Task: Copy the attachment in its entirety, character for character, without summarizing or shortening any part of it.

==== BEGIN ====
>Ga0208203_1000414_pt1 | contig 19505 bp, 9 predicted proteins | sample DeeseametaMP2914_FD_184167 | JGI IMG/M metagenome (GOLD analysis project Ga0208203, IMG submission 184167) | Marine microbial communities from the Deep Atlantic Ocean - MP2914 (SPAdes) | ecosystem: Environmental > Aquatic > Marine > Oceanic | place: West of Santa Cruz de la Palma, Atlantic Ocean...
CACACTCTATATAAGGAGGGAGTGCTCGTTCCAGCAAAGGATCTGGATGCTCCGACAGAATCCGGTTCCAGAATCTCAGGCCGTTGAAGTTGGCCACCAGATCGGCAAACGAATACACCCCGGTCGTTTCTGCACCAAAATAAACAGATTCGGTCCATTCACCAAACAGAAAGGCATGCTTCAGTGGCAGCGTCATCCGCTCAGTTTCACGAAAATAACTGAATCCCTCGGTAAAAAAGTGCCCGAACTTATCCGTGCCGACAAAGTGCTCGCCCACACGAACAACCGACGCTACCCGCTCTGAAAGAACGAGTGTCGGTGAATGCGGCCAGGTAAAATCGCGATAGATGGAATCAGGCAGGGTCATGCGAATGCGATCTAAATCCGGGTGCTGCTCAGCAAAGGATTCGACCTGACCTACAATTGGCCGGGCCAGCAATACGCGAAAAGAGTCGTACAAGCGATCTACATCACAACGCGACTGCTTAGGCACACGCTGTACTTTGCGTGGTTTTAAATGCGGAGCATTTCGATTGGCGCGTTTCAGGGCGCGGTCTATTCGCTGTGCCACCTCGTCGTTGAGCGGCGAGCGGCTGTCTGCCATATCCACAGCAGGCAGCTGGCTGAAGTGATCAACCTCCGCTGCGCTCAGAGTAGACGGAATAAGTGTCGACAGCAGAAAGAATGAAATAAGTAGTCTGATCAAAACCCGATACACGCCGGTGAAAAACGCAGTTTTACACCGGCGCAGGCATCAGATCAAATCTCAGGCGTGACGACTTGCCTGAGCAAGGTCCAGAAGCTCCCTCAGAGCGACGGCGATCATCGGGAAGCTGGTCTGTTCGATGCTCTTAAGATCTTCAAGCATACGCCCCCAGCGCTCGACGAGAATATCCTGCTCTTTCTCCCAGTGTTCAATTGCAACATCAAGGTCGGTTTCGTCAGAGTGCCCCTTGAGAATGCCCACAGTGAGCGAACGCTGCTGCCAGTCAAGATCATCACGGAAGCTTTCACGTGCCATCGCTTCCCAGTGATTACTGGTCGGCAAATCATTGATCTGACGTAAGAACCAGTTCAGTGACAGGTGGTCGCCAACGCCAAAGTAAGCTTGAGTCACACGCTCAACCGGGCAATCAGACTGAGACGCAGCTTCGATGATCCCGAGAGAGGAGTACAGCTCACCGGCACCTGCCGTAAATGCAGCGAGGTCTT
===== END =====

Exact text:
>Ga0208203_1000414_pt1 | contig 19505 bp, 9 predicted proteins | sample DeeseametaMP2914_FD_184167 | JGI IMG/M metagenome (GOLD analysis project Ga0208203, IMG submission 184167) | Marine microbial communities from the Deep Atlantic Ocean - MP2914 (SPAdes) | ecosystem: Environmental > Aquatic > Marine > Oceanic | place: West of Santa Cruz de la Palma, Atlantic Ocean...
CACACTCTATATAAGGAGGGAGTGCTCGTTCCAGCAAAGGATCTGGATGCTCCGACAGAATCCGGTTCCAGAATCTCAGGCCGTTGAAGTTGGCCACCAGATCGGCAAACGAATACACCCCGGTCGTTTCTGCACCAAAATAAACAGATTCGGTCCATTCACCAAACAGAAAGGCATGCTTCAGTGGCAGCGTCATCCGCTCAGTTTCACGAAAATAACTGAATCCCTCGGTAAAAAAGTGCCCGAACTTATCCGTGCCGACAAAGTGCTCGCCCACACGAACAACCGACGCTACCCGCTCTGAAAGAACGAGTGTCGGTGAATGCGGCCAGGTAAAATCGCGATAGATGGAATCAGGCAGGGTCATGCGAATGCGATCTAAATCCGGGTGCTGCTCAGCAAAGGATTCGACCTGACCTACAATTGGCCGGGCCAGCAATACGCGAAAAGAGTCGTACAAGCGATCTACATCACAACGCGACTGCTTAGGCACACGCTGTACTTTGCGTGGTTTTAAATGCGGAGCATTTCGATTGGCGCGTTTCAGGGCGCGGTCTATTCGCTGTGCCACCTCGTCGTTGAGCGGCGAGCGGCTGTCTGCCATATCCACAGCAGGCAGCTGGCTGAAGTGATCAACCTCCGCTGCGCTCAGAGTAGACGGAATAAGTGTCGACAGCAGAAAGAATGAAATAAGTAGTCTGATCAAAACCCGATACACGCCGGTGAAAAACGCAGTTTTACACCGGCGCAGGCATCAGATCAAATCTCAGGCGTGACGACTTGCCTGAGCAAGGTCCAGAAGCTCCCTCAGAGCGACGGCGATCATCGGGAAGCTGGTCTGTTCGATGCTCTTAAGATCTTCAAGCATACGCCCCCAGCGCTCGACGAGAATATCCTGCTCTTTCTCCCAGTGTTCAATTGCAACATCAAGGTCGGTTTCGTCAGAGTGCCCCTTGAGAATGCCCACAGTGAGCGAACGCTGCTGCCAGTCAAGATCATCACGGAAGCTTTCACGTGCCATCGCTTCCCAGTGATTACTGGTCGGCAAATCATTGATCTGACGTAAGAACCAGTTCAGTGACAGGTGGTCGCCAACGCCAAAGTAAGCTTGAGTCACACGCTCAACCGGGCAATCAGACTGAGACGCAGCTTCGATGATCCCGAGAGAGGAGTACAGCTCACCGGCACCTGCCGTAAATGCAGCGAGGTCTT